Canadian Underwriter
News

Regulatory change demands that insurers show regulators using telematics data for claims management would help consumers


April 28, 2016   by Angela Stelmakowich, Editor


Print this page Share

The Financial Services Commission of Ontario (FSCO) has drawn a line in the sand when it comes to using telematics data for claims management, but it is not a given that line will always be in place, Blair Currie, vice president of Canadian business development for Intelligent Mechatronic Systems Inc. (IMS), suggested Thursday during an industry event in downtown Toronto.

2015041414091704uzlmw45axcsf555rytrph45Just four provinces – Ontario, Quebec, Saskatchewan and, quite recently, Alberta – allow telematics at present, Currie told attendees of Insurance Telematics Canada 2016, but Ontario auto represents about 30% of the property and casualty insurance business in Canada.

“FSCO, at this point in time, doesn’t allow telematics data to be used for claims management, and I think that’s just a line in the sand,” he said. “They put that line in the sand because they didn’t want to have denials of policy, denials of coverage because of telematics data,” he said of FSCO.

But if insurers can clearly demonstrate they want to proactively help out consumers by using claims management data, he expects it is possible the commission could be open to listening how to alter the existing approach.

“While there is a line in the sand, it is a line that can be erased,” Currie suggested, telling attendees the issue could be addressed when FSCO issues its new bulletin, expected sometime this fall.

Related: Allstate rolls out telematics auto insurance in Alberta

Insurers seem open to looking to get into the claims management side of telematics, Currie said, but they also need to start looking at whether or not their “systems are geared for that.” For example, if it is clear that serious accidents are more likely to occur at certain times of the day, “do you have a claims management system that captures that amount of time? Can you do a correlation between the data captured and an accident occurring in that period of time?”

Currie said Canada’s migratory business model for telematics will need some time – and likely changes – to move the penetration needle. Currently standing at about 5%, penetration needs to double to approximately 10% before moving on to the model’s next phase, he explained.

The first phase is about pricing, then claims management and, last, ongoing communications to insurance buying (not just at renewal). “Right now in Canada, it’s in the pricing phase,” Currie said, and there is “still got a long way to go.”

On a positive note, however, progress is being made on the cost front. “From our point of view, the telematics costs are starting to come down. They’re coming down because of the technology change,” he said.

Quite promising is what is happening with mobile. “That data is surprisingly robust,” Currie told conference attendees. But not only is the data strong, it is personal, which he regards as important and useful moving forward.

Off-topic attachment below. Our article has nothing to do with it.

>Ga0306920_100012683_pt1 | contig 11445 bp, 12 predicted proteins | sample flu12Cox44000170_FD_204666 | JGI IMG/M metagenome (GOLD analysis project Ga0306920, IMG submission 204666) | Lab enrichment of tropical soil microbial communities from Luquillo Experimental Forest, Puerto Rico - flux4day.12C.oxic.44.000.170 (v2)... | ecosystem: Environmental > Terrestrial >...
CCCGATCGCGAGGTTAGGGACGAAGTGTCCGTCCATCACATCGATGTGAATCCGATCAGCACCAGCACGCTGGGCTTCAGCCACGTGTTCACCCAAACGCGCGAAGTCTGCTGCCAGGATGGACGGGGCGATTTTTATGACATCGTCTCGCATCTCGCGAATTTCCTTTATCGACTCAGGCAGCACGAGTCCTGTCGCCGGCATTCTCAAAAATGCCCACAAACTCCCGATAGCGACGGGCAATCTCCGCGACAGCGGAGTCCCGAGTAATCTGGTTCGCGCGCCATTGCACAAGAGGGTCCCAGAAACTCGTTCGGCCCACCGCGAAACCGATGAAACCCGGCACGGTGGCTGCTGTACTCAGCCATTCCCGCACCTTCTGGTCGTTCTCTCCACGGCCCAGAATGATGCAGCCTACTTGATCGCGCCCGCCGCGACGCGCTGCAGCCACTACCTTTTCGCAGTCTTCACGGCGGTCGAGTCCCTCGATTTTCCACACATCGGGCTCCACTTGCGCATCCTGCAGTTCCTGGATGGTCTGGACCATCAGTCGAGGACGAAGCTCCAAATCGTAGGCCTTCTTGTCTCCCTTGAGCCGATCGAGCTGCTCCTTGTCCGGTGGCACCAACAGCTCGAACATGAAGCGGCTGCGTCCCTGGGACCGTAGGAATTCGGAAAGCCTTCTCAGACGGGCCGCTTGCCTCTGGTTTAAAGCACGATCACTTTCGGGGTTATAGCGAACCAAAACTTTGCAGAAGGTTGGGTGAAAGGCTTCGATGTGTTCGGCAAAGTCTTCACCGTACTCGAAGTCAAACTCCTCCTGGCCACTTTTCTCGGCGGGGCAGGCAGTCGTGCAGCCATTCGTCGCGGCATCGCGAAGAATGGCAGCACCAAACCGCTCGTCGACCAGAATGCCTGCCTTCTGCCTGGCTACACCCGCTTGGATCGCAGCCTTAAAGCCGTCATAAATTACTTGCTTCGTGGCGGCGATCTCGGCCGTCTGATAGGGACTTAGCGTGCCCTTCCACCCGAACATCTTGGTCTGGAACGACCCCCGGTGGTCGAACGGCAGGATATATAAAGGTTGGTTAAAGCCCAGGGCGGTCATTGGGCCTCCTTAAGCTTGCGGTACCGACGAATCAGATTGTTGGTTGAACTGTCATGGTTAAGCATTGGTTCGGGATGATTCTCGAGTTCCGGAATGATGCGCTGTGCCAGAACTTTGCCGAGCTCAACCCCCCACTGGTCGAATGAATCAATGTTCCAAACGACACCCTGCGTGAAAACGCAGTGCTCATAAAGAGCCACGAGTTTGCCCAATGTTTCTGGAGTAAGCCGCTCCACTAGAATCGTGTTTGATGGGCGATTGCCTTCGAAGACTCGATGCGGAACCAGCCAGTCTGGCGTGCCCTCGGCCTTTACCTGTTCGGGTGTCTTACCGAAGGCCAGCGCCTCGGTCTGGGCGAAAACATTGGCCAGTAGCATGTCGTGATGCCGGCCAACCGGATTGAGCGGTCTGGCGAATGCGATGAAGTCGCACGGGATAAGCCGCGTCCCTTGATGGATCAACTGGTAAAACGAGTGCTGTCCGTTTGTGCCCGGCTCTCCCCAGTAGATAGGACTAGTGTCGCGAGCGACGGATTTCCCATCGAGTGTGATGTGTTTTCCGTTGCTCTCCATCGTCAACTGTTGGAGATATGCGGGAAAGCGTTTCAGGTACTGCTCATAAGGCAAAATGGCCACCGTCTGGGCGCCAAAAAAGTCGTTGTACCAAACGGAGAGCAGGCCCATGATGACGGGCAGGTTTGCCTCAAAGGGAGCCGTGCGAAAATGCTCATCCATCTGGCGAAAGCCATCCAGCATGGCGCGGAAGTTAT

“While you can tell your consumer, your end-user, that on average you’ve increased the chance of an accident by two, three, four times, most drivers aren’t motivated by that,” he relayed. However, if a user can be informed that when he or she uses a hands-free device while driving, the tendency is to drift to the left or speed up, that makes it more personal and “actually more valuable than the OBD2 (on-board diagnostics port) data,” Currie commented.

“Mobile is having surprising benefits in terms of the quality,” he said.

Related: UBI will not realize full potential until regulatory constraints are removed, telematics conference hears

A continuing barrier to getting to 10% penetration, though, revolves around value proposition. “Generally speaking, research has shown that the value proposition is not well-understood,” Currie pointed out.

“I think this is understandable when you look at that penetration is only 4% or 5% in Canada. Ninety-five per cent of users and drivers have not tried this, so the value proposition is not interesting right now because I haven’t signed up for it, it’s not top of mind, it’s not part of my life,” he said.

Canada is different than the United States, so unlike a couple of big insurers south of the border that spend $1 billion annually on advertising to drive home their telematics message, insurers here are not in that position. Using the 10% population approach, Currie asked: “Which insurer is going to spend $100 million to reach that comparable level? It’s not going to be anyone that I can see stepping up soon.”

More important than spending money on advertising is allocating money for educating channels, whether internal for a direct writer or brokers, he suggested. “That channel must be continuously educated,” Currie emphasized.

“Our system is going to have to move in a different way than it has in the United States,” he said. “We’re going to have to combine steps and then we’re going to have to make things that are interesting to the consumer,” he noted, by offering, for example, roadside assistance, automatic vehicle locator or blocking phone use while young drivers are behind the wheel.

“Mobile will help a bit,” Currie said, but emphasized that “it’s not a panacea.” Mobile data is “just a cost-effective solution of getting cheaper data right now. But it will push out notices to you and it will increase engagement,” he said. Long term, it will be necessary to add rewards and recognition, Currie said.

“We know for sure that the technology is going to change, we know that the competition is going to change and the regulation is going to change, so somebody has to be the repository and the teacher of that information. The consumer value proposition is uniquely tied with the education of the industry,” he told attendees.